European Union nations agreed Monday to extend visa-free travel to Serbia, Macedonia and Montenegro, but kept visa requirements in place for citizens from Albania and Bosnia.
Macedonian Prime Minister Nikola Gruevski (C) meets citizens to celebrate the elimination of the Schengen visa barrier with EU countries in the centre of the capitol Skopje. (AFP Photo)
"I strongly welcome this decision, which is an important step in the process of rapprochement with these countries," French Immigration Minister Eric Besson told reporters, after EU interior ministers had endorsed the move.
"The removal of visa requirements for Serbia, Montenegro and the former Yugoslav republic of Macedonia will take place on December 19, 2009," he added.
EU Enlargement Commissioner Olli Rehn hailed the move as "a big day for the citizens of these countries," adding that the visa-free access will also be granted to "citizens of the other Eastern Balkan countries once they meet all the conditions."
Serb President Boris Tadic, standing next to Rehn at a joint press conference after the decision, hailed the move as a concrete step towards eventual EU membership.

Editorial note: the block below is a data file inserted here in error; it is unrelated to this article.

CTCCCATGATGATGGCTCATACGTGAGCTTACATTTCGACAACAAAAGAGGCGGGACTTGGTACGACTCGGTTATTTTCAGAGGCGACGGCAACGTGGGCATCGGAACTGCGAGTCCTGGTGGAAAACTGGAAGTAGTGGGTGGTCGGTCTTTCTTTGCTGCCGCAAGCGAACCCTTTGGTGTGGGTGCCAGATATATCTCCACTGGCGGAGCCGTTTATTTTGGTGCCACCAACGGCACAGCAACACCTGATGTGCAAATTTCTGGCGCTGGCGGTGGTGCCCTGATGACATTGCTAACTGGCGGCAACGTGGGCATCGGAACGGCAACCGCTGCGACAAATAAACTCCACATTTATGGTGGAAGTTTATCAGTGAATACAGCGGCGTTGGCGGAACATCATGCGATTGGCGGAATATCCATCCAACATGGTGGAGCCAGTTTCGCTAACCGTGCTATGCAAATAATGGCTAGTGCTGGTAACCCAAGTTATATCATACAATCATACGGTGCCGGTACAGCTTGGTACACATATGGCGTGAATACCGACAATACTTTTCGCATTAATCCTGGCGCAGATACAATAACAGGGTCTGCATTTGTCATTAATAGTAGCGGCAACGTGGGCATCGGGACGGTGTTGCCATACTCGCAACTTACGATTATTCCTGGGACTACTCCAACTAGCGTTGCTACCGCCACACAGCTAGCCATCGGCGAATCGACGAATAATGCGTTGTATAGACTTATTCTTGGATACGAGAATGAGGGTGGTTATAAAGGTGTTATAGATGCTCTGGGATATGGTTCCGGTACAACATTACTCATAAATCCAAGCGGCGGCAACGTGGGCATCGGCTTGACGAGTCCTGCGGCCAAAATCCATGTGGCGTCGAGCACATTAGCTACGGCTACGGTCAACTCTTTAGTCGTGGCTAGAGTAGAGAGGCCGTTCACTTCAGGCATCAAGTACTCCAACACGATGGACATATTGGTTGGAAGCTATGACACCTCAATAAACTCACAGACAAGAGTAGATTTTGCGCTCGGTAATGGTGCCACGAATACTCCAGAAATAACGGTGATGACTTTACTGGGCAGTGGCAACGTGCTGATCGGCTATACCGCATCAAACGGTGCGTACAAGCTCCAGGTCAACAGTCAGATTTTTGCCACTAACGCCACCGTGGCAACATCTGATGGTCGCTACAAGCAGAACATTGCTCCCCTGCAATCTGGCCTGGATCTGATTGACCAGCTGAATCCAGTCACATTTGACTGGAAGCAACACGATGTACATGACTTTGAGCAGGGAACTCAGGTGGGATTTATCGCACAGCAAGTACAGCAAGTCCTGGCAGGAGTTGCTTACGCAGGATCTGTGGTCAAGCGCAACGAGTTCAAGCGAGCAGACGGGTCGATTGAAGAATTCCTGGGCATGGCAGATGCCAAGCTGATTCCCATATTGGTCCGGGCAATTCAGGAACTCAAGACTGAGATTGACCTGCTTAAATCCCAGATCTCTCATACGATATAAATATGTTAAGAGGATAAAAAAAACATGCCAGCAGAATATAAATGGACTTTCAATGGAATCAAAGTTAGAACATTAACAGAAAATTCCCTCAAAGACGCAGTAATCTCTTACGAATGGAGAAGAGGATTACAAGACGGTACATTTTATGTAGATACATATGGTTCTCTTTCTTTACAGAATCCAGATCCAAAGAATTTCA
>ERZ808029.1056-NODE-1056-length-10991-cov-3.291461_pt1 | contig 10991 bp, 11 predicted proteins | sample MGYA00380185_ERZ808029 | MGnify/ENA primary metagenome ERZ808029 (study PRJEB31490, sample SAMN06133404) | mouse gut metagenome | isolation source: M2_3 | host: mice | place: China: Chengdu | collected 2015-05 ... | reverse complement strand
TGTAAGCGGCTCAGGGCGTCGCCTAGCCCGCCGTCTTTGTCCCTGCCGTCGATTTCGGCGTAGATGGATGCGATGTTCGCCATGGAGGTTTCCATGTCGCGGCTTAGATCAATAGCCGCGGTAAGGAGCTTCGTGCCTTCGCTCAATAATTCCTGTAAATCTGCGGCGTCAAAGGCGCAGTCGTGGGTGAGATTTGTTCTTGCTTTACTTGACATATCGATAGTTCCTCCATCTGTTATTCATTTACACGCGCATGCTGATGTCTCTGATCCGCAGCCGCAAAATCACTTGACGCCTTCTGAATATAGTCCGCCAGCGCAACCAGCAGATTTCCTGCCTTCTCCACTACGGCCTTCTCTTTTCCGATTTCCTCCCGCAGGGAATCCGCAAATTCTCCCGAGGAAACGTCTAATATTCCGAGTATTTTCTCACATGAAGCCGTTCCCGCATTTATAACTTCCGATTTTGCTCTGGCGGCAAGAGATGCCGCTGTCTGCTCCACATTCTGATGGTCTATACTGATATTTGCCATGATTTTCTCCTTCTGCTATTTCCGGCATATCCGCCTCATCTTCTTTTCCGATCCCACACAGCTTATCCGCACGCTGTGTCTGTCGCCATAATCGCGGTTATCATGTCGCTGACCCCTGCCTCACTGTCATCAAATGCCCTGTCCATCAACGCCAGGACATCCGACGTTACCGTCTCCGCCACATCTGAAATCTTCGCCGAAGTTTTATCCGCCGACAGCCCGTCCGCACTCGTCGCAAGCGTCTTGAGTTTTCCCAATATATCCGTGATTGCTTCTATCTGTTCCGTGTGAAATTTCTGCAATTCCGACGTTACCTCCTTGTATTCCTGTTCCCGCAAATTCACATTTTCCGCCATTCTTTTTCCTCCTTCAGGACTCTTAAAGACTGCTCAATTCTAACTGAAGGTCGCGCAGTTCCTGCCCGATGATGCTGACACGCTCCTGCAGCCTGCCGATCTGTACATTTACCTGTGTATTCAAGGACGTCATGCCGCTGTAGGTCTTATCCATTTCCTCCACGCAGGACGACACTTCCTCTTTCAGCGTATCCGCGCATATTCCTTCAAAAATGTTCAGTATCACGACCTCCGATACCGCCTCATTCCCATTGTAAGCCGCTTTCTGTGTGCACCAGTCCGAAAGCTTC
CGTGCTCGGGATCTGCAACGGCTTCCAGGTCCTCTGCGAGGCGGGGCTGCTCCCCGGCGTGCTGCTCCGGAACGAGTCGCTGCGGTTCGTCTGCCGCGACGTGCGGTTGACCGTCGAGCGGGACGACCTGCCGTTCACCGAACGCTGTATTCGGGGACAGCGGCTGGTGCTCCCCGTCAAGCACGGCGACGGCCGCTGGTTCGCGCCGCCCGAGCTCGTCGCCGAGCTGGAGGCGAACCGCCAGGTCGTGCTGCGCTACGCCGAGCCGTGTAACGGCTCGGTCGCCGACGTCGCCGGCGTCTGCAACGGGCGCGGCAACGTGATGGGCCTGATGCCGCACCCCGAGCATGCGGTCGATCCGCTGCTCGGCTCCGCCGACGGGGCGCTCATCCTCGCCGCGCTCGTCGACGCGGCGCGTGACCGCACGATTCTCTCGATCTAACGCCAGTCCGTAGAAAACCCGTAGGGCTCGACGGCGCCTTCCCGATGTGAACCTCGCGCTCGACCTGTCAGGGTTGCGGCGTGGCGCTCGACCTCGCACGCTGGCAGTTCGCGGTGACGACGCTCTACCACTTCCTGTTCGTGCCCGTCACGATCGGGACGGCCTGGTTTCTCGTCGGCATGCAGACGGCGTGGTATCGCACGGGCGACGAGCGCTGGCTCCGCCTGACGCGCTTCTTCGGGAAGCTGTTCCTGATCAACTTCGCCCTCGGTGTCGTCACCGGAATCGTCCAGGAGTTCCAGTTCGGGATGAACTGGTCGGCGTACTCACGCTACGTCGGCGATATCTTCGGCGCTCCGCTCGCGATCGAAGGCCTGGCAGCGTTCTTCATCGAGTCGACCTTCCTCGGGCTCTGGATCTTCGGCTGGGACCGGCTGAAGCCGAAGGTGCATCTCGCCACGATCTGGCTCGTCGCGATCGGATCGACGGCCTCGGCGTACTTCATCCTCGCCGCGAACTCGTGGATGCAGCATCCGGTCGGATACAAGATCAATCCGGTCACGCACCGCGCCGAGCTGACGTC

Welcoming the decision he also said it marked a return to the status quo ante. Balkan citizens rejoice after EU scraps visas
"Twenty years ago we didn't need the visas and today we are returning back to that position," he said.
Besson said he encouraged his EU counterparts "to continue this process with all western Balkans nations, notably Bosnia and Hercegovina and Albania, once the European Commission has completed its road map" for those countries.
He also expressed hope that a similar process could be launched for Kosovo, which declared independence from Serbia in February 2008.
The European Commission, the EU executive arm, recommended in July that travellers from Serbia, Macedonia and Montenegro be exempted from visas from January 2010 in the 25-nation Schengen open borders zone.
Macedonia is considered best prepared in the region for visa-free travel, having met criteria for document security, illegal immigration, public order, external relations and basic rights.
Macedonia has been an official candidate to join the EU since 2005.
The visa move has been eagerly awaited by the citizens of Serbia, the largest of the three ex-Yugoslav republic's with 7.5 million people, but some feared it could ignite tensions in Bosnia.
Ethnic Serbs there can hold two passports.
The EU failed to prevent the bloody breakup of the former Yugoslavia in the 1990s but the prospect of EU membership has encouraged reform and the bloc often makes such gestures to reassure Balkans nations about their future.
In a gesture to Serbia last year, the EU eased visa restrictions for some Serbs, making them cheaper and easier to obtain for students, athletes, journalists, and people visiting family or working with companies in the bloc.
Belgrade's EU membership hopes remain held up by the Netherlands because Bosnian Serb genocide suspect Ratko Mladic remains on the run, most likely in Serbia.